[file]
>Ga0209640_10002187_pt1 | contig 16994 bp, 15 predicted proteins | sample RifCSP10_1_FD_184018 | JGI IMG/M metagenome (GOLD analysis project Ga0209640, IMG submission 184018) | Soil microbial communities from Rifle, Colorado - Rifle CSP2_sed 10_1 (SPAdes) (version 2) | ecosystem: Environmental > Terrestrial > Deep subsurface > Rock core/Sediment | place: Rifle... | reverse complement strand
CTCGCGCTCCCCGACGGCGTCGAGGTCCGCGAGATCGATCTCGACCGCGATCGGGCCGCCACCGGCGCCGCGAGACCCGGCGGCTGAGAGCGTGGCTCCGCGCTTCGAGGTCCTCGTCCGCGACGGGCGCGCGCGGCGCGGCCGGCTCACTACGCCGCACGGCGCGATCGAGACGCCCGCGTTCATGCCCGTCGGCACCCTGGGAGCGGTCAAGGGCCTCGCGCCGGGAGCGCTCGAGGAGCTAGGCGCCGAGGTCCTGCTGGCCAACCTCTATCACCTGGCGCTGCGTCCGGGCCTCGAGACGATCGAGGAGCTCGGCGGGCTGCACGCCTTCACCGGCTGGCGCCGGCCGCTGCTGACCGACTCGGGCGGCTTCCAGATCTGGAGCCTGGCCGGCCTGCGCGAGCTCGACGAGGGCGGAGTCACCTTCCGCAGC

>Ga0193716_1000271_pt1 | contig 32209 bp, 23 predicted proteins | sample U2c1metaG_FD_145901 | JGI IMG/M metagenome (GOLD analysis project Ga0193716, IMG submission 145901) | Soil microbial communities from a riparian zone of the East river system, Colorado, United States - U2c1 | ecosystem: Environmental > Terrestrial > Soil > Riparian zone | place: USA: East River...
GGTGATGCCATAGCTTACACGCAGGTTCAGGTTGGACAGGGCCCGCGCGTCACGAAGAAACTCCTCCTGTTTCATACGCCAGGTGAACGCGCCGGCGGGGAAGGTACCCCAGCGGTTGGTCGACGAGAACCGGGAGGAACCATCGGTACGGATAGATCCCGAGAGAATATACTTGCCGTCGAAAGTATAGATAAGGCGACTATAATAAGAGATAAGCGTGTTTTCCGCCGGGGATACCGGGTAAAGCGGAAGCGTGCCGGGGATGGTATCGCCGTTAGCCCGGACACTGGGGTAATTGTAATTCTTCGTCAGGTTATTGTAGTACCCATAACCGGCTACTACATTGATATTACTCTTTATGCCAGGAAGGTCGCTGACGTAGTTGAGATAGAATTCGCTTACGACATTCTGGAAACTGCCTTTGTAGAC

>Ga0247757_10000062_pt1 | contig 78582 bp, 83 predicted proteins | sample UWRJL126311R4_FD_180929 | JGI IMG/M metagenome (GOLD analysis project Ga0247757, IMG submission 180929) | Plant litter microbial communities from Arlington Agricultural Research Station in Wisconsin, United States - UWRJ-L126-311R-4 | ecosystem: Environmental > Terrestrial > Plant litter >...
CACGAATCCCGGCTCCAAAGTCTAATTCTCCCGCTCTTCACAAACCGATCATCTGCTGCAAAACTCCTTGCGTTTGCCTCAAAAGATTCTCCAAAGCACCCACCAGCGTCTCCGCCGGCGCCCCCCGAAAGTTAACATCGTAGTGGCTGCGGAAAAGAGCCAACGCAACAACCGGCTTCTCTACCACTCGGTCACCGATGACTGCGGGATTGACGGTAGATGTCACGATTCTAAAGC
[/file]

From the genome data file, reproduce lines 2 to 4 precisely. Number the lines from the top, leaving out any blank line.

CTCGCGCTCCCCGACGGCGTCGAGGTCCGCGAGATCGATCTCGACCGCGATCGGGCCGCCACCGGCGCCGCGAGACCCGGCGGCTGAGAGCGTGGCTCCGCGCTTCGAGGTCCTCGTCCGCGACGGGCGCGCGCGGCGCGGCCGGCTCACTACGCCGCACGGCGCGATCGAGACGCCCGCGTTCATGCCCGTCGGCACCCTGGGAGCGGTCAAGGGCCTCGCGCCGGGAGCGCTCGAGGAGCTAGGCGCCGAGGTCCTGCTGGCCAACCTCTATCACCTGGCGCTGCGTCCGGGCCTCGAGACGATCGAGGAGCTCGGCGGGCTGCACGCCTTCACCGGCTGGCGCCGGCCGCTGCTGACCGACTCGGGCGGCTTCCAGATCTGGAGCCTGGCCGGCCTGCGCGAGCTCGACGAGGGCGGAGTCACCTTCCGCAGC

>Ga0193716_1000271_pt1 | contig 32209 bp, 23 predicted proteins | sample U2c1metaG_FD_145901 | JGI IMG/M metagenome (GOLD analysis project Ga0193716, IMG submission 145901) | Soil microbial communities from a riparian zone of the East river system, Colorado, United States - U2c1 | ecosystem: Environmental > Terrestrial > Soil > Riparian zone | place: USA: East River...
GGTGATGCCATAGCTTACACGCAGGTTCAGGTTGGACAGGGCCCGCGCGTCACGAAGAAACTCCTCCTGTTTCATACGCCAGGTGAACGCGCCGGCGGGGAAGGTACCCCAGCGGTTGGTCGACGAGAACCGGGAGGAACCATCGGTACGGATAGATCCCGAGAGAATATACTTGCCGTCGAAAGTATAGATAAGGCGACTATAATAAGAGATAAGCGTGTTTTCCGCCGGGGATACCGGGTAAAGCGGAAGCGTGCCGGGGATGGTATCGCCGTTAGCCCGGACACTGGGGTAATTGTAATTCTTCGTCAGGTTATTGTAGTACCCATAACCGGCTACTACATTGATATTACTCTTTATGCCAGGAAGGTCGCTGACGTAGTTGAGATAGAATTCGCTTACGACATTCTGGAAACTGCCTTTGTAGAC